The recent case of Randall v Randall [2016] has raised issues surrounding divorce settlements and expected inheritances.

In this case, Mr and Mrs Randall divorced each other in 2006. As part of the financial Settlement Agreement reached, Mrs Randall’s expected inheritance from her Mother was to be included.

It was agreed that Mrs Randall would receive the first £100,000 from any inheritance from her Mother’s Estate.  If she received anything above £100,000, it was to be split equally between her and Mr Randall.  This agreement was not binding on Mrs Randall’s Mother and so she was still free to leave her Estate to whoever she wished.

Mrs Randall’s Mother then made a Will leaving exactly £100,000 to Mrs Randall and the remainder of her Estate of £150,000 to her grandchildren. Therefore Mr Randall was not entitled to receive anything under the terms of the Financial Settlement.

Mr Randall believed that the Will had not been executed correctly under section 9 of the Wills Act 1837 and issued Court Proceedings disputing the validity of the Will.

In the first instance, the Court had to consider whether Mr Randall had the necessary legal standing to bring such a claim. The usual position is that to have the necessary standing, a person must show that they have a sufficient interest in the matter.  Normally, with a challenge against the validity of a Will, this means benefitting either under an earlier Will or the Rules of Intestacy if there is no earlier Will (i.e. from which they would benefit if successful).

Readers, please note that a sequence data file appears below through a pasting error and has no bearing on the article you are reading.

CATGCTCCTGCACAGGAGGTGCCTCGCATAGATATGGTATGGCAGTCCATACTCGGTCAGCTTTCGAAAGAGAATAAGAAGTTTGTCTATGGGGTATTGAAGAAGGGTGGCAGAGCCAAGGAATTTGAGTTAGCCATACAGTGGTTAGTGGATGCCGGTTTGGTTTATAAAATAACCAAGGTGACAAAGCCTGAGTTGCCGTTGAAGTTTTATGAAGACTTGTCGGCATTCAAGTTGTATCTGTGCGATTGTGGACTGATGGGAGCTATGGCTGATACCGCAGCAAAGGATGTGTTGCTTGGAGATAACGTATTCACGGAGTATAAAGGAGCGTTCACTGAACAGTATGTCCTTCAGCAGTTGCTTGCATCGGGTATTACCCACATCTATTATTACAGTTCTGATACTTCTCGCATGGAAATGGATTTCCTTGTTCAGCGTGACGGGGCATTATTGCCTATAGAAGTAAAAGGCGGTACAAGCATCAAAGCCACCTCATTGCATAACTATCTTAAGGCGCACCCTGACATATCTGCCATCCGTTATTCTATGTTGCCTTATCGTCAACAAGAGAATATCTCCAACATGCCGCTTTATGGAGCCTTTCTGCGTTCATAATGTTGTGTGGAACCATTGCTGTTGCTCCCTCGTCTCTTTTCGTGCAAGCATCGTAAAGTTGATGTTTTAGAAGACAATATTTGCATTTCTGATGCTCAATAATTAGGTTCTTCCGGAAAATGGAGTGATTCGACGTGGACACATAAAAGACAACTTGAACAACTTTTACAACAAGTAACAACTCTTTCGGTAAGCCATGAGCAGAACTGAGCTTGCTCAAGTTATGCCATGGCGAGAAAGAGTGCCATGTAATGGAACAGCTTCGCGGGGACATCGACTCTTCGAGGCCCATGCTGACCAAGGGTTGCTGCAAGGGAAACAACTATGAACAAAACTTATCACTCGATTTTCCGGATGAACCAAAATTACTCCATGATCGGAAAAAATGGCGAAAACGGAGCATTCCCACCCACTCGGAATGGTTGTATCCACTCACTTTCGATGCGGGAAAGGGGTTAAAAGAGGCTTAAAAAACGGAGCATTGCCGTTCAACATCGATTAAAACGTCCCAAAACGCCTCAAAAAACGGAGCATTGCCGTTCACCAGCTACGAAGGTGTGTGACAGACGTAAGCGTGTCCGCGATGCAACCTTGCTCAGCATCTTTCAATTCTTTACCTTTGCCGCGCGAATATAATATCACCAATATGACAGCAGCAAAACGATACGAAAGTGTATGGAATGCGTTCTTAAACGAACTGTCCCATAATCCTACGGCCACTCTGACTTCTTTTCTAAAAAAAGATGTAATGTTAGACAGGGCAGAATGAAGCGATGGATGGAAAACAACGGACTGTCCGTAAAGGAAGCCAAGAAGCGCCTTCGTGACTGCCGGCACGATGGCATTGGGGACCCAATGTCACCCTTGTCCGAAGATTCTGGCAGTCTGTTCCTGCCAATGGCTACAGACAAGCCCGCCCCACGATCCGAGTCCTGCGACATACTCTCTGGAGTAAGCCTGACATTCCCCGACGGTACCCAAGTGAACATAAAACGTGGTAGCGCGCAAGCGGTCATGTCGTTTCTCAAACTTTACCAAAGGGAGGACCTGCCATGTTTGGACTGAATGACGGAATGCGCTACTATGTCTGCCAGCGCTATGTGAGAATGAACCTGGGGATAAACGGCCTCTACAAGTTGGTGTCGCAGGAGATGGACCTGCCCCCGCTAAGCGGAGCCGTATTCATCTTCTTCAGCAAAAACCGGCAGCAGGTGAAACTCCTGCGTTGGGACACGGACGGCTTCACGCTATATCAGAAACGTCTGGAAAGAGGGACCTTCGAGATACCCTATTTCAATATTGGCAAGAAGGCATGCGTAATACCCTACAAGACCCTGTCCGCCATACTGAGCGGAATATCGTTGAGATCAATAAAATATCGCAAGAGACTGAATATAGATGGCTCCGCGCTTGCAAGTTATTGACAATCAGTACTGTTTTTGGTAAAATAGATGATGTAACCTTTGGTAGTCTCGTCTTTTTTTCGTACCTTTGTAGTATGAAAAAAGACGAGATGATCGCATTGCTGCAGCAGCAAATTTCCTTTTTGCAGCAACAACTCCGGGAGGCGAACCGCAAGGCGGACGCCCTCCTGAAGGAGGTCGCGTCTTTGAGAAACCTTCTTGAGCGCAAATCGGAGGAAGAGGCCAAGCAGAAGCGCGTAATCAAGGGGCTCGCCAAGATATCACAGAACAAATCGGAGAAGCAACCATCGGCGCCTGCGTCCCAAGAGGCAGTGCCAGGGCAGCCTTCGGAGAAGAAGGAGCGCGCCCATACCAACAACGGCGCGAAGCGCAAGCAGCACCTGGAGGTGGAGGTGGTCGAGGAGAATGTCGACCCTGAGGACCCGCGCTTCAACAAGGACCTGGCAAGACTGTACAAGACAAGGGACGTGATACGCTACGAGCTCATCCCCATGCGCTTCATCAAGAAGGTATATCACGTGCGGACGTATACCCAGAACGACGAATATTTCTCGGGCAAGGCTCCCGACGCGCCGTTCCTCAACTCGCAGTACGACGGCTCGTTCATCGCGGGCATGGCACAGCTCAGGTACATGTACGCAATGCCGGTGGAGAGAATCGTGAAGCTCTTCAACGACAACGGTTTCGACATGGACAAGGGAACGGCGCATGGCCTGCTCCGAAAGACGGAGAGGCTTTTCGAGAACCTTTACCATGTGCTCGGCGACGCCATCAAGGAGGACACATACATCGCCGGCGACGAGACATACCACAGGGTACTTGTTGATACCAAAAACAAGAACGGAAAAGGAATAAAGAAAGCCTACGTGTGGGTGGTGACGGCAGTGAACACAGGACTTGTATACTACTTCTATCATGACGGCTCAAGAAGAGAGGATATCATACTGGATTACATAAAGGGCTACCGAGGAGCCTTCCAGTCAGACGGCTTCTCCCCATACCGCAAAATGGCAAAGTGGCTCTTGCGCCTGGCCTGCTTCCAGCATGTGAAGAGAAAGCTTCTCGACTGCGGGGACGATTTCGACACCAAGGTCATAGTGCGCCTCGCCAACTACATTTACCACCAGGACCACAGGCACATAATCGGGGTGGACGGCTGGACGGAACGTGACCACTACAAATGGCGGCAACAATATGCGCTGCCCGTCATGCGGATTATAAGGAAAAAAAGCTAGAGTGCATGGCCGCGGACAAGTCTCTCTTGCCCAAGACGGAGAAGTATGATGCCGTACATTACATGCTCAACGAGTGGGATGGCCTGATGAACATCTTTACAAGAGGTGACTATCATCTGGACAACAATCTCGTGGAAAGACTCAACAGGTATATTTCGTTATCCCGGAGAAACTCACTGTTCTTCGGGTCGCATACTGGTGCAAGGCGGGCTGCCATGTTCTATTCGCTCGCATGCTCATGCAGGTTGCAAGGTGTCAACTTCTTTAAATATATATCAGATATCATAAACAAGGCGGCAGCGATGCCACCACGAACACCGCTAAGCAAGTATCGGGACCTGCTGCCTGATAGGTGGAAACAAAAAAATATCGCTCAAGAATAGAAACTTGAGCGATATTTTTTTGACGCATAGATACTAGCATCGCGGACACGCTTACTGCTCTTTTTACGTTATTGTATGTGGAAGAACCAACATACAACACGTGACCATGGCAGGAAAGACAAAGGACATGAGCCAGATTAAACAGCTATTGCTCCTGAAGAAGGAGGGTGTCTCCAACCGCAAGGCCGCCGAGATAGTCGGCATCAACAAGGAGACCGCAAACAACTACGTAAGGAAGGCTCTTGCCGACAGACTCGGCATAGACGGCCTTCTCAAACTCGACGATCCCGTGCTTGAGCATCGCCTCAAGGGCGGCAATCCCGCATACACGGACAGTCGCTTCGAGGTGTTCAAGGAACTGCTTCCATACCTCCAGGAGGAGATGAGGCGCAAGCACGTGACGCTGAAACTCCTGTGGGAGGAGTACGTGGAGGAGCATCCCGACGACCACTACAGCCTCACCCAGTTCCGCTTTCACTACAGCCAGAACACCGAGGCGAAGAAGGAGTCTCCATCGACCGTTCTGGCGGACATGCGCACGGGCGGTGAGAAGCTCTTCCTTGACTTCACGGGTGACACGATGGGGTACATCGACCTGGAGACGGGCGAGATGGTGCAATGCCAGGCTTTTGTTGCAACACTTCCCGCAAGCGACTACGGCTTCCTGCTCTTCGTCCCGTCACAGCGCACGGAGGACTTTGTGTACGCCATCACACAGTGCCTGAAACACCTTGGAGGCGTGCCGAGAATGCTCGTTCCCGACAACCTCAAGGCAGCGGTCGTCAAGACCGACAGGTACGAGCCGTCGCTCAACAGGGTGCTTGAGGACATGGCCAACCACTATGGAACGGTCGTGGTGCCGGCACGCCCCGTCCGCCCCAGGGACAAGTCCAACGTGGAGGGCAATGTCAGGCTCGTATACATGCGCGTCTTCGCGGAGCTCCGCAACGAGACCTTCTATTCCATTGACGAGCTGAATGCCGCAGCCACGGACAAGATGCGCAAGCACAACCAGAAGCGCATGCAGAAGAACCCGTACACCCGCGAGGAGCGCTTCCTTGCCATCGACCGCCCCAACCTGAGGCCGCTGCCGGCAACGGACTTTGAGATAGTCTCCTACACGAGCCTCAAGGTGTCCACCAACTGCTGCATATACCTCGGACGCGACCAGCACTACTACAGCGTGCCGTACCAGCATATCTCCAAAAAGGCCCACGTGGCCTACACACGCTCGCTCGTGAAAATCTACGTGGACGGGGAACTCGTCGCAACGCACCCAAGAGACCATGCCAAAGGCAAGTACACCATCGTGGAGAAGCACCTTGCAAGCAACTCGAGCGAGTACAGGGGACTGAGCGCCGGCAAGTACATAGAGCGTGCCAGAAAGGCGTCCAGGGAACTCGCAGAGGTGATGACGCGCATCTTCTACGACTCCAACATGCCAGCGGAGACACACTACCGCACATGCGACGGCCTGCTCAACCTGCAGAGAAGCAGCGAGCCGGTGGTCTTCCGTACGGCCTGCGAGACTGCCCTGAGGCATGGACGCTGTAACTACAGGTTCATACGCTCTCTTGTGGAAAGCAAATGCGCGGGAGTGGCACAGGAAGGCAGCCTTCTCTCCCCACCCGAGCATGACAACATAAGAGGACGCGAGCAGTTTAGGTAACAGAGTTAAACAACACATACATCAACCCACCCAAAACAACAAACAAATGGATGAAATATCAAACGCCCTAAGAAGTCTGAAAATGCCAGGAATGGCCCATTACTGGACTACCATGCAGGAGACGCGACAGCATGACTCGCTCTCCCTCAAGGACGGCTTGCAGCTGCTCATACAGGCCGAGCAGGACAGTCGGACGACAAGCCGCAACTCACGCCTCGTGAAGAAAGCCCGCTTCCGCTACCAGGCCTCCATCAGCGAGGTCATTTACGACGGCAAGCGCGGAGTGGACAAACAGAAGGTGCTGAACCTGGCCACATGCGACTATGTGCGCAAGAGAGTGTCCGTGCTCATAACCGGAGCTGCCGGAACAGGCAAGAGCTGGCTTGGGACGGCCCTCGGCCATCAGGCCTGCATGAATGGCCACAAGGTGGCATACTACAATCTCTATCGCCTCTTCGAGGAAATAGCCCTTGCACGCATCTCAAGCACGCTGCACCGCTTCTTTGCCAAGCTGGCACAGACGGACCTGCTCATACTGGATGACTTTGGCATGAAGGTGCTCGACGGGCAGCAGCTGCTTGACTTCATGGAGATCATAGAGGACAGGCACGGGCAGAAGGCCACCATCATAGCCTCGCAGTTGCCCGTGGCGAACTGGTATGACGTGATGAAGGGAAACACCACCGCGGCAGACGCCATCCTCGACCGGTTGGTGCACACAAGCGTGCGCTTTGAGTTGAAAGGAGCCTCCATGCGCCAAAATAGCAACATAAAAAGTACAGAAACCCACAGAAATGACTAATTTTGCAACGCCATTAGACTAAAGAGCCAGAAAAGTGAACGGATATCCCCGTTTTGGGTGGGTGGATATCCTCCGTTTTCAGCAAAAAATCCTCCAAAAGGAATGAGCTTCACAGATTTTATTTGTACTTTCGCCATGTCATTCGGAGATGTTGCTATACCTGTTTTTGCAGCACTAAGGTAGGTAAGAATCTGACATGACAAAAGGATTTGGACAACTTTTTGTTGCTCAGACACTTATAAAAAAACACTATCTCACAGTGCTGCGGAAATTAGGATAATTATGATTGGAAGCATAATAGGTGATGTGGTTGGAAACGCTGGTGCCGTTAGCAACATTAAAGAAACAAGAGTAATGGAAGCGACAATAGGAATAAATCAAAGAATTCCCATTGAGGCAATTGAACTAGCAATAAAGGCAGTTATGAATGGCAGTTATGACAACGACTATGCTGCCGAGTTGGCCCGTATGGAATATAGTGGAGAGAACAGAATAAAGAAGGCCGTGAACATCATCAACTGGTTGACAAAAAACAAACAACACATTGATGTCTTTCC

However, Mr Randall had not been included under any previous Wills of Mrs Randall’s Mother, nor was he due to inherit under the Intestacy Rules.

The Court considered the matter and initially found that Mr Randall did not have the required legal standing to bring a claim.  However, this was overturned by the Court of Appeal. The Judge held that Mr Randall does have the legal standing to bring a claim based on the fact that the financial Settlement Agreement reached provides him with the legal standing to bring a probate claim (i.e. he had an entitlement to a potential share of the Estate of Mrs Randall’s Mother).

Mr Randall is, therefore, now free to pursue Court Proceedings disputing the validity of his late ex-Mother-in-law’s Will on the basis that it had not been properly executed.  Of course, this doesn’t mean he will be successful with that claim, just that he can pursue it.

This is a significant case in terms of ex-spouses and ex-Civil Partners potentially having legal standing (i.e. a sufficient interest in a Will of an ex-spouse/ Civil Partner’s family), if  similar provisions are contained in any divorce financial arrangements.